If you think back to your days of fun on the playground during elementary school recess, what is one rule that really sticks out in your mind?  No climbing up the slide!  The rule certainly makes sense to avoid collisions between kiddos.  It’s important for children to learn patience and practice turn-taking too.  However, did you ever visit the playground after school or on a weekend when there were no teachers present to enforce the no slide climbing rule?  Do you remember the exhilaration you felt when finally reaching the top of the slide after multiple attempts, like you’d just conquered Mount Everest?  While it’s not quite the same, climbing up a slide is a challenging and fun activity that engages the whole body!  Here are some of the benefits: 

  • Core Strengthening:  The abdominal muscles, back muscles and the muscles around the pelvis are put to work.  Core strength is the foundation to perform essentially all gross and fine motor movements.  
  • Upper body strengthening: Biceps, triceps, deltoids, not to mention all of the muscles that stabilize the shoulders.  Also, what better way to work on grip strength? 
  • Lower body strengthening: Quads, glutes, hamstrings, calves, intrinsic muscles of the feet – just to name a few of those lower body muscles getting a work out!   
  • Proprioception:  Talk about heavy work!  Pulling one’s body up a slide provides lots of proprioceptive input (sense of body awareness) through the hands and feet. 
  • Bilateral coordination and motor planning: Both sides of the brain need to communicate to coordinate the movements necessary to climb using a reciprocal pattern.  You need to stabilize yourself with one foot/hand while motor planning the next necessary movement.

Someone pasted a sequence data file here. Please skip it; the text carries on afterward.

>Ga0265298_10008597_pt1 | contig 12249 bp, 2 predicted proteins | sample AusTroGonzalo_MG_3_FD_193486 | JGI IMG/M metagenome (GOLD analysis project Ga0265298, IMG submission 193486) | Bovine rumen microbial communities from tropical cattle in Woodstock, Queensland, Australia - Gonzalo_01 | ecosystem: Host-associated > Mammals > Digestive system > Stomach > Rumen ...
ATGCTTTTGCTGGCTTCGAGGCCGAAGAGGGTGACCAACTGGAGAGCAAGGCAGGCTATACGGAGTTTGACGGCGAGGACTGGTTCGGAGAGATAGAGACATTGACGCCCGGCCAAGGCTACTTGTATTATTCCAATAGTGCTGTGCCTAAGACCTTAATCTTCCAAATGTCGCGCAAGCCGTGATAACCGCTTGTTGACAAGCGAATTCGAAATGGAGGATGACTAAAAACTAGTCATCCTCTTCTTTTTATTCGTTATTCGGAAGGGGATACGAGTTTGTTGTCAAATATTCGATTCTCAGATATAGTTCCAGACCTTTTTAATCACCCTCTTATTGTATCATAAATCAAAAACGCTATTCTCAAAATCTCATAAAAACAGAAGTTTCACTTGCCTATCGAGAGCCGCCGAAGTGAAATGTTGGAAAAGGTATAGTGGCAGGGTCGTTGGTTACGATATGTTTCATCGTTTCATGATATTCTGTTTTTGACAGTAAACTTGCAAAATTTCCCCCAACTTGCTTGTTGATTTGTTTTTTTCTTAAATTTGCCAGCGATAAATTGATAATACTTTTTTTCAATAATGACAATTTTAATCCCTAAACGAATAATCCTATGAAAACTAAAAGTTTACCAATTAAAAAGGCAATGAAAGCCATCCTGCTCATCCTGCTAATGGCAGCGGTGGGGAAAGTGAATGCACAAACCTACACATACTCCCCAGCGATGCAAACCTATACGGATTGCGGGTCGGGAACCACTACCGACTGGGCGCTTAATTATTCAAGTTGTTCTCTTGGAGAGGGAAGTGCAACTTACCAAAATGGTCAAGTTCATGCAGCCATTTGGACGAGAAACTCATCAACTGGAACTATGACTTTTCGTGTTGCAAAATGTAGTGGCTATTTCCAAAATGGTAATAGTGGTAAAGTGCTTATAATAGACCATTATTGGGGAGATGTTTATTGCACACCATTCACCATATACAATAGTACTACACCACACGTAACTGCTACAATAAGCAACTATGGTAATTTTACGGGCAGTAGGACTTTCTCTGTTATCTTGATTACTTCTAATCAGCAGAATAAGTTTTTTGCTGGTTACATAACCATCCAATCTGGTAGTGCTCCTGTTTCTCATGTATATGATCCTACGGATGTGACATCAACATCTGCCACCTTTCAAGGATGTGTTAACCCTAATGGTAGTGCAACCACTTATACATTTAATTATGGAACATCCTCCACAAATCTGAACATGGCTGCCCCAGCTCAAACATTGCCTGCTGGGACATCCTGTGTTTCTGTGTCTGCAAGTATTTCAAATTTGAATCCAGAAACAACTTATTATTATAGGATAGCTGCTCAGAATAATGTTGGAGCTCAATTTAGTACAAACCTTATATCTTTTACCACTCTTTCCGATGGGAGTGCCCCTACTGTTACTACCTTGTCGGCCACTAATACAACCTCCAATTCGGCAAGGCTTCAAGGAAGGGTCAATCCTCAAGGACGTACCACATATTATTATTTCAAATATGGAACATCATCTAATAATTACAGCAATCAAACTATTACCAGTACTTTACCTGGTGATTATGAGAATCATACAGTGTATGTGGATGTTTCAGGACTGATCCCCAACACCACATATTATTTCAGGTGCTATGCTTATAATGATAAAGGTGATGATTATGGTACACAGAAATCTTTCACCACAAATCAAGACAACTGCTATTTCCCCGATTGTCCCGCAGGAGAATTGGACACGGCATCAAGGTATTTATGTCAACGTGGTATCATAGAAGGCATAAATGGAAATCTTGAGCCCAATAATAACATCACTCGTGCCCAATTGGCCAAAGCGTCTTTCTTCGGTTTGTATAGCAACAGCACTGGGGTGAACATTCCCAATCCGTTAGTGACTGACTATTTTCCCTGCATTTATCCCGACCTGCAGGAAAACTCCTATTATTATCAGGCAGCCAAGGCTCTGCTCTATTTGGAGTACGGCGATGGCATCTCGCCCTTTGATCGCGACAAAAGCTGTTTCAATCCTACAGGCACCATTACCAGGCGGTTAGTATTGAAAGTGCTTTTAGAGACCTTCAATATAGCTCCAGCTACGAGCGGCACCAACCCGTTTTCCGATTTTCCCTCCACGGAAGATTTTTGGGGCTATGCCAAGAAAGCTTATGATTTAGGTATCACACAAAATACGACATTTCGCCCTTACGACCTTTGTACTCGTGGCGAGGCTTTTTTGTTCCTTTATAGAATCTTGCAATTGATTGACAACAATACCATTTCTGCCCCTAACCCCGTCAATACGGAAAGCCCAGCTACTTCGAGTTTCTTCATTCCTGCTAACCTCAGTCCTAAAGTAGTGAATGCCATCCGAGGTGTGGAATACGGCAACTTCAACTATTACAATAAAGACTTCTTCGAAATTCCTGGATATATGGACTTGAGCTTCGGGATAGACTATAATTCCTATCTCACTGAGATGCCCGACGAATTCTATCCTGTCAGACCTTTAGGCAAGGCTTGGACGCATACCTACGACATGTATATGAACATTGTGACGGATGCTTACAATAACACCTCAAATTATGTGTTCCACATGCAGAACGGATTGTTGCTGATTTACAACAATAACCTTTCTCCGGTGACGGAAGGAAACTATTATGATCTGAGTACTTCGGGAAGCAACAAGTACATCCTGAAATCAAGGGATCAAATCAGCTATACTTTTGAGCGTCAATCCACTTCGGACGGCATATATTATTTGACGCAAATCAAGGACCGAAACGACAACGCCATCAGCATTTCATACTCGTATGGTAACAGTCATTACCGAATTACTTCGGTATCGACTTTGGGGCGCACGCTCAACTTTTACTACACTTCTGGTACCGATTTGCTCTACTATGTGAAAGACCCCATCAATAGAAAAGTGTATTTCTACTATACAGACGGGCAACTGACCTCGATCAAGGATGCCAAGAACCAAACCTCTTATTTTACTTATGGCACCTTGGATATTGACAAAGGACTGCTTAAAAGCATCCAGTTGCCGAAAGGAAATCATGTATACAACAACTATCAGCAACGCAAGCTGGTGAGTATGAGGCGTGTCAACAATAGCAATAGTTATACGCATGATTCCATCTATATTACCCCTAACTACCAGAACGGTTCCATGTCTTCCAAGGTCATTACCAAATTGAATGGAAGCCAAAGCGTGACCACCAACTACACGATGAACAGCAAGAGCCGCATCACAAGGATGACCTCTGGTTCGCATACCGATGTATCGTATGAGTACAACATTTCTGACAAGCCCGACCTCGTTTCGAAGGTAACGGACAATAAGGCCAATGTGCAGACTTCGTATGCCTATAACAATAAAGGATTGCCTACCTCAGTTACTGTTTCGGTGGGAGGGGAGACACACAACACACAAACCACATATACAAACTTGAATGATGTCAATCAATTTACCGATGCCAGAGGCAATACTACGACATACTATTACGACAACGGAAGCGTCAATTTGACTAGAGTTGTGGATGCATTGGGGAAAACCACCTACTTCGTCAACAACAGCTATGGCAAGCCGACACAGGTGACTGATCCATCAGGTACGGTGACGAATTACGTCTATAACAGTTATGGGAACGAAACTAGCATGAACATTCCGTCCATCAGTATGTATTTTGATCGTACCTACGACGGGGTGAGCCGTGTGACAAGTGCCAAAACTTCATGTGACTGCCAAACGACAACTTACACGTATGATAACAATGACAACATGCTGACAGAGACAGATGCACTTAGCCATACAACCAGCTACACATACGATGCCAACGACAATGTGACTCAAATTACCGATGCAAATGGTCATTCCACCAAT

• Balance: When you’ve FINALLY reached to top of the slide, of course the next step is to slide down! Sliding helps develop the vestibular system, therefore your sense of balance. 

 Safety tips: 

  • Create rules for slide climbing, such as: “We can only climb up the slide when mom or dad are with us and say it’s ok.” 
  • An adult should always be present and close by. 
  • For school age children, explain that they still need to follow the playground rules and listen to teachers during recess. 
  • Toddlers should only use slides meant for their size.  An adult should be close enough to have the ability to keep hands on small children. 

Climbing to the top of the slide isn’t easy – it takes strength, endurance, and determination!  Be your kiddo’s cheerleader and provide lots of words of encouragement.  Physical benefits aside, the best part of this activity might just be the huge smile on their face when they reach the top!  

Female teacher sitting at a table with two preschool or kindergarten aged children. They are all painting.

Blue Bird Day fosters socialization, sensory regulation, and pre-academic learning in children ages 2-7 years in therapeutic rotations that simulate  preschool and kindergarten settings. Our compassionate therapists practice a relationship-based and family-centered approach, provide parent training, and collaborate on goals and individualized intensive treatment plans for your child.

We believe in a collaborative and multi-disciplinary team approach to therapy. A team of occupational therapists, speech-language pathologists, dietitians, developmental therapists, behavioral therapists, physical therapists, and therapeutic assistants are created for each child to ensure child and family are fully supported and the best possible results are achieved.  

Options for individualized, group and virtual therapy sessions are available as well. 

Want to learn more or you have a specific question? Feel free to connect with us here! 

Share This Story, Choose Your Platform!